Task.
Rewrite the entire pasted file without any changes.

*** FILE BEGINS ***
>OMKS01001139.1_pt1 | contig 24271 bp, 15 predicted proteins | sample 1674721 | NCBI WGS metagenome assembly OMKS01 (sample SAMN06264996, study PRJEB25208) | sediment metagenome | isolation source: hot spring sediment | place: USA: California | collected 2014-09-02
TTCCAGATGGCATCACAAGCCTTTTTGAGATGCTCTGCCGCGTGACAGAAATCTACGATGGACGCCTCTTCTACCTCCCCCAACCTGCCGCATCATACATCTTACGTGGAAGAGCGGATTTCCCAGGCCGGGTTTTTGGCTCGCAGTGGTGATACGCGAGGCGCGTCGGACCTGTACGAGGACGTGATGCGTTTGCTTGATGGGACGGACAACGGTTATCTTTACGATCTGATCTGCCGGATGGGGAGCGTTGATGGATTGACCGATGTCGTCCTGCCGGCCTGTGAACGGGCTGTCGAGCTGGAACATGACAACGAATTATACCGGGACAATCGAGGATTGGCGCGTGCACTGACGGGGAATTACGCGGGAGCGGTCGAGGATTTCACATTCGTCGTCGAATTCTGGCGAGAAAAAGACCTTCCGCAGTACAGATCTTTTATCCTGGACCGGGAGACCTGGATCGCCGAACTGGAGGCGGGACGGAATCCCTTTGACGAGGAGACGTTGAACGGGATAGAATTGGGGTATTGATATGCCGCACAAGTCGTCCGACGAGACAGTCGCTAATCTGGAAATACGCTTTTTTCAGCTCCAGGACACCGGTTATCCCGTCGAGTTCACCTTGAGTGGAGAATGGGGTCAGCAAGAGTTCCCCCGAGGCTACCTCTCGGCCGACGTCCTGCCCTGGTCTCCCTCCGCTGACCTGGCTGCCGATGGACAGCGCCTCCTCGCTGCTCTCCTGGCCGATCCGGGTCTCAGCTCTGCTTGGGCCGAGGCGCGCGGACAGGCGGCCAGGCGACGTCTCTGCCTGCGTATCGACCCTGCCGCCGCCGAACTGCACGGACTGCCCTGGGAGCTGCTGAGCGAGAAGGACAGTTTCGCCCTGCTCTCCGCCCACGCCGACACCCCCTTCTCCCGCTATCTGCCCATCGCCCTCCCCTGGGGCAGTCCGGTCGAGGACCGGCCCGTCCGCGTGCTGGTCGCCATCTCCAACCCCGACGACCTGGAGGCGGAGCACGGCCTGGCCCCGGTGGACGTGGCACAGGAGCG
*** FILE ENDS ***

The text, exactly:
>OMKS01001139.1_pt1 | contig 24271 bp, 15 predicted proteins | sample 1674721 | NCBI WGS metagenome assembly OMKS01 (sample SAMN06264996, study PRJEB25208) | sediment metagenome | isolation source: hot spring sediment | place: USA: California | collected 2014-09-02
TTCCAGATGGCATCACAAGCCTTTTTGAGATGCTCTGCCGCGTGACAGAAATCTACGATGGACGCCTCTTCTACCTCCCCCAACCTGCCGCATCATACATCTTACGTGGAAGAGCGGATTTCCCAGGCCGGGTTTTTGGCTCGCAGTGGTGATACGCGAGGCGCGTCGGACCTGTACGAGGACGTGATGCGTTTGCTTGATGGGACGGACAACGGTTATCTTTACGATCTGATCTGCCGGATGGGGAGCGTTGATGGATTGACCGATGTCGTCCTGCCGGCCTGTGAACGGGCTGTCGAGCTGGAACATGACAACGAATTATACCGGGACAATCGAGGATTGGCGCGTGCACTGACGGGGAATTACGCGGGAGCGGTCGAGGATTTCACATTCGTCGTCGAATTCTGGCGAGAAAAAGACCTTCCGCAGTACAGATCTTTTATCCTGGACCGGGAGACCTGGATCGCCGAACTGGAGGCGGGACGGAATCCCTTTGACGAGGAGACGTTGAACGGGATAGAATTGGGGTATTGATATGCCGCACAAGTCGTCCGACGAGACAGTCGCTAATCTGGAAATACGCTTTTTTCAGCTCCAGGACACCGGTTATCCCGTCGAGTTCACCTTGAGTGGAGAATGGGGTCAGCAAGAGTTCCCCCGAGGCTACCTCTCGGCCGACGTCCTGCCCTGGTCTCCCTCCGCTGACCTGGCTGCCGATGGACAGCGCCTCCTCGCTGCTCTCCTGGCCGATCCGGGTCTCAGCTCTGCTTGGGCCGAGGCGCGCGGACAGGCGGCCAGGCGACGTCTCTGCCTGCGTATCGACCCTGCCGCCGCCGAACTGCACGGACTGCCCTGGGAGCTGCTGAGCGAGAAGGACAGTTTCGCCCTGCTCTCCGCCCACGCCGACACCCCCTTCTCCCGCTATCTGCCCATCGCCCTCCCCTGGGGCAGTCCGGTCGAGGACCGGCCCGTCCGCGTGCTGGTCGCCATCTCCAACCCCGACGACCTGGAGGCGGAGCACGGCCTGGCCCCGGTGGACGTGGCACAGGAGCG